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'State of the Modern Meeting' Report by BlueJeans

Monday, April 25, 2016 - 09:30
State of the Modern Meeting

Every year one of our partners, video conferencing specialist BlueJeans, publishes research into the “State of the Modern Meeting.” For this third edition of the study, BlueJeans analyzed more than five million video meetings conducted on its network from 177 countries spanning all seven continents.

“Modern meetings are more frequent, change with the seasons and weekend meetings are on the rise,” researchers summarized in an infographic.

"With an increasingly global and mobile workforce, the demand for engaging, visual collaboration has never been stronger,” Stu Aaron, a BlueJeans executive, said in a company news release. “Face-to-face meetings are on the rise coast to coast and around the world as people can connect visually, no matter where they are, or what devices they use."

Of course, we agree with Aaron’s take on the trend toward integrating video into business communications. So, we wanted to share other insights from the BlueJeans research that can help you run more efficient, effective meetings of all kinds and boost the level of productivity for you and your colleagues. Here’s a digest of trends discovered and confirmed by the study:

Weekend Meetings on the Rise

An average of 49% more meetings occurred on Saturdays and 84% more meetings on Sundays this year than in prior years studied. And while folks out west may have a reputation for being laid back, data show workers on the West Coast participate in more weekend meetings than East Coasters.

Regional Superlatives

The West Coast: Most Active Meeting Scenes

The West Coast also holds more meetings overall than any other U.S. region, with 1.5 times more video meetings than the East Coast. Silicon Valley is the global region that meets most, trailed by New York, Los Angeles and London.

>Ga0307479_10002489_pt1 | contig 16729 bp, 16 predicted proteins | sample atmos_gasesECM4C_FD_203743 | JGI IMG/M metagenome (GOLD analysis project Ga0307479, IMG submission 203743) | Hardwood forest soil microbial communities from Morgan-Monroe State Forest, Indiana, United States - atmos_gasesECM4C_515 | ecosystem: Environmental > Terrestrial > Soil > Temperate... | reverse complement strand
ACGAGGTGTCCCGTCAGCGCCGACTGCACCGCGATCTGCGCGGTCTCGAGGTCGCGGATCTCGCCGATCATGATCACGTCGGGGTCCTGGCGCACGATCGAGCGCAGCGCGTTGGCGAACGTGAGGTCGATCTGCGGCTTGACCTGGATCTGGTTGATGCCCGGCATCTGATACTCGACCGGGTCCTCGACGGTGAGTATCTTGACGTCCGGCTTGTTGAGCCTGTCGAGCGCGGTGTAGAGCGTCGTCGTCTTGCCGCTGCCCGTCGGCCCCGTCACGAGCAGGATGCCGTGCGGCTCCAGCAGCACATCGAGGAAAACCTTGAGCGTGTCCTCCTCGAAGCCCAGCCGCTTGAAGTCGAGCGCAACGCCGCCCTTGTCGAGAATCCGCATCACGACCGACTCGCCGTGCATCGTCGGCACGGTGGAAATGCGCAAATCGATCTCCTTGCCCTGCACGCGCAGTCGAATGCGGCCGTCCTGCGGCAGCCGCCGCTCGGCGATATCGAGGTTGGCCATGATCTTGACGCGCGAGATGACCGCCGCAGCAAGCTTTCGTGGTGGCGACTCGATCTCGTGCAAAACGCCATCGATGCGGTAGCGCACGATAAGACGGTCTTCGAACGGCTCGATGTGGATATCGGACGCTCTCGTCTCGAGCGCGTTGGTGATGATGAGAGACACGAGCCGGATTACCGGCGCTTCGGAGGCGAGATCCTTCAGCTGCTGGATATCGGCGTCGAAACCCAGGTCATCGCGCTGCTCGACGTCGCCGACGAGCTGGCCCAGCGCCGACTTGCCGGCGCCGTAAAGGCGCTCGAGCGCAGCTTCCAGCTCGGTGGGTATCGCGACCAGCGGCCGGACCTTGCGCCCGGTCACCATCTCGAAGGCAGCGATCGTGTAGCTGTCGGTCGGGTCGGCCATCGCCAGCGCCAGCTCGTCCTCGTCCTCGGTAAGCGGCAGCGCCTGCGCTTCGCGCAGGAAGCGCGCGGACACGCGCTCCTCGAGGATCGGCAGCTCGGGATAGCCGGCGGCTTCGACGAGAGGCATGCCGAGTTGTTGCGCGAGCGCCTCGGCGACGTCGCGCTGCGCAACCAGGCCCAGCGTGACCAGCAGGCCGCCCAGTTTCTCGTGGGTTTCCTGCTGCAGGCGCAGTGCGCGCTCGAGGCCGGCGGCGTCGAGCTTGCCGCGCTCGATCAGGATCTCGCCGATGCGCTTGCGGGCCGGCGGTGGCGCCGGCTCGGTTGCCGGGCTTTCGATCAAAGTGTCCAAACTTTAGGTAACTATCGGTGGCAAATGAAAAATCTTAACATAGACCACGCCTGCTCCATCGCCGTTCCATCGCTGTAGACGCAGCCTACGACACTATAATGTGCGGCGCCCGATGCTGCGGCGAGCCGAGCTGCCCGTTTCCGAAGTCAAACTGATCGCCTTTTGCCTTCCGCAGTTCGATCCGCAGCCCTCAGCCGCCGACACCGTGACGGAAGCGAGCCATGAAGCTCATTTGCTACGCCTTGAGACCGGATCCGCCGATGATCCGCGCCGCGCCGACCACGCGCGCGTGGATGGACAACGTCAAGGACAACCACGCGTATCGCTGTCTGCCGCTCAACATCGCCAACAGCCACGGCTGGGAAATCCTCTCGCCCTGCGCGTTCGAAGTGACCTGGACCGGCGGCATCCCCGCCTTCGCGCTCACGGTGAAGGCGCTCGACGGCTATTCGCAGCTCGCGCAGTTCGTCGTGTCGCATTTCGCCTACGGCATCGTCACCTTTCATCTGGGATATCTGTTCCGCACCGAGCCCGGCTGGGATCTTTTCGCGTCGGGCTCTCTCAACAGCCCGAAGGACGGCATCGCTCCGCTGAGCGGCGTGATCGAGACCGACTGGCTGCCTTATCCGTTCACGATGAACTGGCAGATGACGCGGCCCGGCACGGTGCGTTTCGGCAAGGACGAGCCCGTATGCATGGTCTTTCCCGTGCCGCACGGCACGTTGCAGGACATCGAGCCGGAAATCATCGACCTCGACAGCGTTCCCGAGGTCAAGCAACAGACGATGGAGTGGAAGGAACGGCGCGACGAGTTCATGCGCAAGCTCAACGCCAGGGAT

New York/Los Angeles: Coastal Considerations

The New York to Los Angeles corridor is the most traveled business route physically and virtually.

The Midewest: Courtesy

Meetings in the Midwest are more likely to start on time, while East Coasters are 4x more likely to be late than people on the West Coast.

Timing Matters

  • Tuesday is Tops – According to the study, this year Tuesday became the most popular day of the week for meetings, taking this position from Wednesdays.
  • 3 O’clock High – Despite being considered an energetic low-point of the day by many, mid-afternoon is the most popular time of day for meetings.
  • Winter Surge – The winter season has double the amount of meeting activity than the rest of the year.
  • Spring Break – The least number of meetings occur between April and June.

Weather Matters

No surprise here - when extreme weather strikes, the number of online meetings spikes. Video meeting activity increased by 35% during the 2015 Boston blizzard and rose 26% in Texas during May flooding. (Our own researchers studied this same trend from a slightly different angle earlier this year.)

Mobility Matters

25% of meetings have at least one mobile video participant on the call, i.e., via tablets and/or smartphones. (West explored this tendency last year in our own InterCall-sponsored research.)

Togetherness Matters

While people join meetings from a wide range of conference room systems, desktops and mobile devices, people in the same location prefer gathering in a room. More than a third (35%) of meetings included at least one conference room system. (For more insight into this phenomenon, see our recent post “The Case for Ear-to-Ear & Face-to-Face.”)

BlueJeans researchers estimate that this year alone video conferencing on their network saved $3.3 billion in travel expenses by avoiding 7.5 billion travel miles. What’s more, averting travel miles generated a corresponding reduction of 2.7 billion pounds of carbon dioxide released into the earth’s atmosphere, which equates to planting 322,644 trees.

These last facts suggest that going virtual is not only good for improving business productivity, but for preserving our environment, too.  What do these insights suggest to you regarding trends in meetings?  Share your thoughts with us.

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